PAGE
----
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From the Grecco-Latin stems meaning "removed/hidden king", the term Abdoregalism is used to refer to regimes which maintain symbols and practices inspired by their royalist past but without actually being ruled by a noble head of state.

The term was first coined in the treatis "Les trônes vacants: Études sur les régimes monarchiques de par le monde dénués de roi" [Empty Thrones: Study of Monarchic but Kingless Countries of the World], (2002). In it, scholar and author Pr. David Langevin of Quebec University (Quebec, NF), compared various type of non-nobility based governments that in his view have used an absent king (or person with similar title) as justification for their continuing rule or as a unifying factor. The book contain chapters on many countries including: SNORist Russia, the NAL & New Francy.

The book proved quite controversional with the governments and populations of the various countries involved. They mainly decried what they saw as an unfair comparison between them and other systems, especialy such a universally reviled one as SNORist Russia. To this Pr. Langevin has maintained that the book does not discuss the legitimacy of the various regimes nor indeed imply any common agenda. He once commented that his book would be "no different then a book comparing various countries whose head of state is titled president".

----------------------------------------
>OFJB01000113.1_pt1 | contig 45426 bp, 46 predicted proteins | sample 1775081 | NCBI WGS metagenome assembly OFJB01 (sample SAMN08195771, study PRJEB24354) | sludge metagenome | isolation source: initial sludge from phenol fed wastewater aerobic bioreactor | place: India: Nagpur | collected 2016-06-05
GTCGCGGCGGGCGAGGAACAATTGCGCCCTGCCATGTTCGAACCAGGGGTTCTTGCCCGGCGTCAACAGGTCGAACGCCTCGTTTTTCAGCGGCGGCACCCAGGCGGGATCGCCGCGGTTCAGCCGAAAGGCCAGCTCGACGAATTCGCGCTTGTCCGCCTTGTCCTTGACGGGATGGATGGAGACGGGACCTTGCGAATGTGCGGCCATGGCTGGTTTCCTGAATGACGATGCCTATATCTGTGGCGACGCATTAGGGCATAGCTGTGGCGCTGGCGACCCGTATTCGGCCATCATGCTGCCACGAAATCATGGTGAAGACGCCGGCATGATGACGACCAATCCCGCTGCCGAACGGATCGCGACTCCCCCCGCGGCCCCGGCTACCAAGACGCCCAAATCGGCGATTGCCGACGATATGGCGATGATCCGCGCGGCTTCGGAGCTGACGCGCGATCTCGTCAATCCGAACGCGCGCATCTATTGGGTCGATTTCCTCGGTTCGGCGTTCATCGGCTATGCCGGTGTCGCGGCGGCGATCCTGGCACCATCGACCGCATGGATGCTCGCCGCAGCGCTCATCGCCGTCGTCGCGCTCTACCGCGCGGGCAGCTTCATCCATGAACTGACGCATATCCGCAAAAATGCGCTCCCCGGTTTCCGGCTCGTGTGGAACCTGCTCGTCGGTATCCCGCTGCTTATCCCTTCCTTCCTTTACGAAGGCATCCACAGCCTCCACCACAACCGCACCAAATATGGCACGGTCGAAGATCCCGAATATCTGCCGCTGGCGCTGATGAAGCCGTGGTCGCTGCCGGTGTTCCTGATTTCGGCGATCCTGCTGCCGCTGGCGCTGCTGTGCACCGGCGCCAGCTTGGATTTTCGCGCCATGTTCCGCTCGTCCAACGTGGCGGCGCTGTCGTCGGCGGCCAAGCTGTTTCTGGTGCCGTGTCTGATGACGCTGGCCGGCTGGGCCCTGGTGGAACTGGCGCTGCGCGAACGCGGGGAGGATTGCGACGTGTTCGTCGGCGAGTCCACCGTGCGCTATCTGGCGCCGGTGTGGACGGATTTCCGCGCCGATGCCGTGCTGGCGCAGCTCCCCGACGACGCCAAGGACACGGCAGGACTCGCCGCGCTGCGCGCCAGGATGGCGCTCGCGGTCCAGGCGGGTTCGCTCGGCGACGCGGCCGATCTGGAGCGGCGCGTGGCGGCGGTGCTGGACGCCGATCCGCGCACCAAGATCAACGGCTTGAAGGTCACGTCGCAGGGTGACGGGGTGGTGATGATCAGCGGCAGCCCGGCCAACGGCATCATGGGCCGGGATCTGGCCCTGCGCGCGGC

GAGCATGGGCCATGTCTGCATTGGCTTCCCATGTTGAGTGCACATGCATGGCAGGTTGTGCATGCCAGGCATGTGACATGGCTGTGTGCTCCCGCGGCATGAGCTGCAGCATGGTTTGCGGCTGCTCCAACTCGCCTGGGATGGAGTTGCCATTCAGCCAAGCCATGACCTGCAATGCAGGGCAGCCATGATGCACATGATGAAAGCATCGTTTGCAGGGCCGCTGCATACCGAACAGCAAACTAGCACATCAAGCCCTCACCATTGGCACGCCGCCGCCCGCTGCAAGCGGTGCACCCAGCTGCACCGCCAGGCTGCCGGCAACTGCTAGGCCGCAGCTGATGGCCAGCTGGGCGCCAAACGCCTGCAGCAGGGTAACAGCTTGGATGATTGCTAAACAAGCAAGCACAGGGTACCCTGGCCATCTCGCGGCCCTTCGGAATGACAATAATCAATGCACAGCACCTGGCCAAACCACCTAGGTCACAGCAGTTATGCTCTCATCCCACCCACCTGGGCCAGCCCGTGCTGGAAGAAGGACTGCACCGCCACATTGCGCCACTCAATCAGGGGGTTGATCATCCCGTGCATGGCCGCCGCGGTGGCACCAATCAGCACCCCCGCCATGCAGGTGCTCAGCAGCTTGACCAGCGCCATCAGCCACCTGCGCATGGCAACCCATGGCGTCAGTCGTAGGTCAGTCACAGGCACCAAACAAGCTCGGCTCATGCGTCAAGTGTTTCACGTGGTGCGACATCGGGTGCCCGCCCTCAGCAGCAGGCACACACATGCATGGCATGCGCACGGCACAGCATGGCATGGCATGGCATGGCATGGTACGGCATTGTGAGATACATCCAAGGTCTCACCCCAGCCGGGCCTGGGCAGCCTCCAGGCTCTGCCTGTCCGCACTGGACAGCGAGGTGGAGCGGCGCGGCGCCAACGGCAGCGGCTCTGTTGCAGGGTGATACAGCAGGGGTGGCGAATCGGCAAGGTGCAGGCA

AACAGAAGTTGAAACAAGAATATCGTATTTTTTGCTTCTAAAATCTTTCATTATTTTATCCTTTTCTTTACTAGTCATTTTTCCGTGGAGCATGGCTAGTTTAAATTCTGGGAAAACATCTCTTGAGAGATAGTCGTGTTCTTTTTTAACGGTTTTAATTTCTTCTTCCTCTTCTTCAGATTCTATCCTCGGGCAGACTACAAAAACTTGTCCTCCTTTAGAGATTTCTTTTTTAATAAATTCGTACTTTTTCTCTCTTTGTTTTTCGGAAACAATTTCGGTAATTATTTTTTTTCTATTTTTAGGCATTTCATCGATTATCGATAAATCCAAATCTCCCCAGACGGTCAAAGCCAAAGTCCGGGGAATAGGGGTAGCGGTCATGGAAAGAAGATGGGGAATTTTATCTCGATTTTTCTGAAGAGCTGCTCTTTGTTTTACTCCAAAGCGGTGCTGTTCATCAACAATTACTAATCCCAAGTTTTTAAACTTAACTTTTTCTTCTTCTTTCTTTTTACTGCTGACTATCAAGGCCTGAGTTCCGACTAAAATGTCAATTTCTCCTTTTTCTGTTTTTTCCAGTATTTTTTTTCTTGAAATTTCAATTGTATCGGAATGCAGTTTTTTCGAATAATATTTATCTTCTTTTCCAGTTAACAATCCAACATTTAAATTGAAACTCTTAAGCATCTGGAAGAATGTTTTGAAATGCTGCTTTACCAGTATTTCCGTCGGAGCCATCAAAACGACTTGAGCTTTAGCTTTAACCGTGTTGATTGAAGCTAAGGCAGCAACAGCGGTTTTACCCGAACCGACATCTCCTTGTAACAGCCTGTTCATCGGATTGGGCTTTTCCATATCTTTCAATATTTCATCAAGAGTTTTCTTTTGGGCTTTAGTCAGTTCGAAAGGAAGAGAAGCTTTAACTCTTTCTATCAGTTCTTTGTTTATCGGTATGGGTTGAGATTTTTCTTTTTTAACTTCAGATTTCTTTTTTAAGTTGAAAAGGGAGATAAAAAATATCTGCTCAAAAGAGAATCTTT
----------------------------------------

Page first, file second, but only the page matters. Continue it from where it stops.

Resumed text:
Nevertheless, the book has been banned in at least one country and some bookstores still refuse to stock it. A few months after the release of the book, a press release revealed that the grand mufti of a small emirate (to which a chapter is devoted) declared a fatwa against Pr. Langevin. Because of all this (and despite its author's intentions), the term "Abdoregalism" has evolved a pejorative connotation.

One other result of the release of the book was a re-evalution of various past monarchist currents. This has lead to some obscure systems (such as Kenothronism) being linked together under the umbrella of Abdoregalism.